Thus I took some pleasure in reading Mark Schleifstein’s report in today’s that two lawsuits by oyster growers have been dismissed in federal courts. The suits were brought against the state, the dredging industry and BP for damage to oyster leases supposedly resulting from construction of Bobby Jindal’s highly controversial BP sand berms.

According to the article the plaintiffs had already been reimbursed by BP for oil pollution damage to their oysters, so the lawsuits were a transparent attempt to double dip. This greed on the part of the oyster growers provides an ironic counterpoint to the ill conceived $260 million sand berms, which did nothing to keep oil out of the coast.


Louisiana Coast: Last Call the Master Plan (parts five and six)

Part five of Bob Marshall’s radio broadcast/podcast on the state of the coast discusses the Louisiana Comprehensive Master Plan for a sustainable coast, published in 2012.

The Master Plan reflects a lot more science and numerical modeling than previous plans but there is still a huge component of uncertainty built into the plan, such as an incomplete riverine sediment budget.

Part six of the series discusses the potential for massive sediment diversions to rebuild parts of the coast. Three opponents of this strategy, which is the virtual keystone of the Master Plan, are interviewed by Marshall. These interviewees include a coastal program manager (Kerry St. Pé) a scientist (Gene Turner) who represents a small minority of the scientific community, and a representative of commercial fishers (Robert Campo).

None of these folks offer a realistic and affordable alternative to river diversions. Here’s a quote from Dr. Turner that I believe reflects an erroneous view of the goal of river diversions:

“…the land gain over 7000 years has been on the order of a square mile, square mile and a half per year. All those diversions are supposed to — if they’re successful over 50 years — it’s going to bring in 23, 25 times more land than we had for the whole coast for 7000 years.”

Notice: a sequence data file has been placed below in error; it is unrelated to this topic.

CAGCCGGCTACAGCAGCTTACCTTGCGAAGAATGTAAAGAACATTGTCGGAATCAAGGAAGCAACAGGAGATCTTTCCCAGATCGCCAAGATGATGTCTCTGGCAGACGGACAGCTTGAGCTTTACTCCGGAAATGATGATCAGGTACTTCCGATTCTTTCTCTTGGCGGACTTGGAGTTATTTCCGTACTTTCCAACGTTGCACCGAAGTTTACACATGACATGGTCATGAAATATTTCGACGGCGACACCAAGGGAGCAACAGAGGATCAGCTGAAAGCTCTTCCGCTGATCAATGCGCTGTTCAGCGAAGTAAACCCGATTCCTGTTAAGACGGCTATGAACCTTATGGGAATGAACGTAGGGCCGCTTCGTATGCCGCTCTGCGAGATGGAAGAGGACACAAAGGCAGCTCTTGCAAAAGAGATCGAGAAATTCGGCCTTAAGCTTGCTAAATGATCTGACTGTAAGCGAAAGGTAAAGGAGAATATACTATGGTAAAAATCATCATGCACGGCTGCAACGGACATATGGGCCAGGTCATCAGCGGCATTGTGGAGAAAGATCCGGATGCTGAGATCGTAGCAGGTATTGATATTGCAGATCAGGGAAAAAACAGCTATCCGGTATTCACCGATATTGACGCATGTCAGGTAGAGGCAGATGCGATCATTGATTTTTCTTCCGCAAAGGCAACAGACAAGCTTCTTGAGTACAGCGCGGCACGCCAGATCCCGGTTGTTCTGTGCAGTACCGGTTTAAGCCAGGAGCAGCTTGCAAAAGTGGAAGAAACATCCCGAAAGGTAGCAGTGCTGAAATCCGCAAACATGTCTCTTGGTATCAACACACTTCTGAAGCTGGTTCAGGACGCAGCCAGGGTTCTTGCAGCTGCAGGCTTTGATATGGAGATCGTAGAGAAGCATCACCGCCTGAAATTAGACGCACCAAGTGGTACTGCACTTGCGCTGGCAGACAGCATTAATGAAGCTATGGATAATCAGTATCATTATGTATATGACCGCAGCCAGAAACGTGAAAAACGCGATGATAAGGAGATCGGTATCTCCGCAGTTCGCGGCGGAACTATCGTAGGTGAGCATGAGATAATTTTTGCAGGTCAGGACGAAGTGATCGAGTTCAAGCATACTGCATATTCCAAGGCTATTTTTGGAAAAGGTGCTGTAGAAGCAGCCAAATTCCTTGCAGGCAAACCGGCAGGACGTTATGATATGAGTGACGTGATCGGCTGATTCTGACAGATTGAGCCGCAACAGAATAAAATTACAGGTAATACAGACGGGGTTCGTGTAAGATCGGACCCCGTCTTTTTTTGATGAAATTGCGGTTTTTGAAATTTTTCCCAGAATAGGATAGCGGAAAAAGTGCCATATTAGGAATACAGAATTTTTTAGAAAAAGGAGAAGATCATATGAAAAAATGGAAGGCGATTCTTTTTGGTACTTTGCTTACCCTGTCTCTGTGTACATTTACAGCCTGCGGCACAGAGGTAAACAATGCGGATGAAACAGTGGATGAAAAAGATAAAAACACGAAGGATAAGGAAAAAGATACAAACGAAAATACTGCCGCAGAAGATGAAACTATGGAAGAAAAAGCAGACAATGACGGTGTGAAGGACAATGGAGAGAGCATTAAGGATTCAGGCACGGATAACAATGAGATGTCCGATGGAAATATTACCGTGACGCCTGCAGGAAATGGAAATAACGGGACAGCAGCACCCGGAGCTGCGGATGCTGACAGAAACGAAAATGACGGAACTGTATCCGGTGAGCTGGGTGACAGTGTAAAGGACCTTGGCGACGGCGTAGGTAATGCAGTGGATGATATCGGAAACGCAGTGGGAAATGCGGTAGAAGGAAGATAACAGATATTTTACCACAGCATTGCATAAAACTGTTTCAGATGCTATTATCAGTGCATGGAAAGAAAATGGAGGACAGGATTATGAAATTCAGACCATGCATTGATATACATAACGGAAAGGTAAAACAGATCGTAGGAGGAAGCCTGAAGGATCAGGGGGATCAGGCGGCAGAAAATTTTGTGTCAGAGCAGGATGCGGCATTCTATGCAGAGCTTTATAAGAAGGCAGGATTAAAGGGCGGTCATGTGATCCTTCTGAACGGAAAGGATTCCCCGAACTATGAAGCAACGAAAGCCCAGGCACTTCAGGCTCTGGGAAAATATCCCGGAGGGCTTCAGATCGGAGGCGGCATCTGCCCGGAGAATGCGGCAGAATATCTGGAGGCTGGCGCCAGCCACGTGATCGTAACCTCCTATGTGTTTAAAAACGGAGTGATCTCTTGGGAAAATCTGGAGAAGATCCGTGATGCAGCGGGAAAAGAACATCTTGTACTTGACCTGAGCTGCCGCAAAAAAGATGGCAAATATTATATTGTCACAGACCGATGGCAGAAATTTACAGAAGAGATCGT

Proponents of river diversions are not so naïve as to imagine that over fifty years such projects will recreate the 2,000 square miles of lost landscape that formerly contributed to a 10,000 square mile delta complex.

Note that Bob Marshall, who reports on the environment for, will host a live chat about the fate of the coast today at 1:00 PM CDT.


Louisiana Coast: Last Call (part four)

'Laciest' coastal map to date.

Bob Marshall’s radio broadcast/podcast on the state of the coast continues today with a discussion on current expectations re the odds of success in saving the coast. Marshall interviewed the following impressive list of folks for part four: Virginia Burkett,* Garret Graves, Oliver Houck, David Muth, Ryan Lambert, Tim Osborn, Don Boesch, Denise Reed, Aaron Viles, John Barry and Kerry St. Pé,

I recommend listening to and or reading this piece and complementing it with Marshall’s latest coastal post in that focuses on river management.

*I’ve known Virginia Burkett for many years and unless I’m sadly mistaken, her notable accomplishments do not include a Nobel prize.

Two public coastal panel discussions in New Orleans this week (May 22 and May 23)

1) Loyola University School of Mass Communication May 22 (6 PM).

The WWNO-FM series by The Lens’ Coastal Desk reporter Bob Marshall reveals this sobering consensus from coastal scientists and state officials:  If the master plan for the coast isn’t completed over the next 40 years, most of southeast Louisiana will be under water before the end of the century.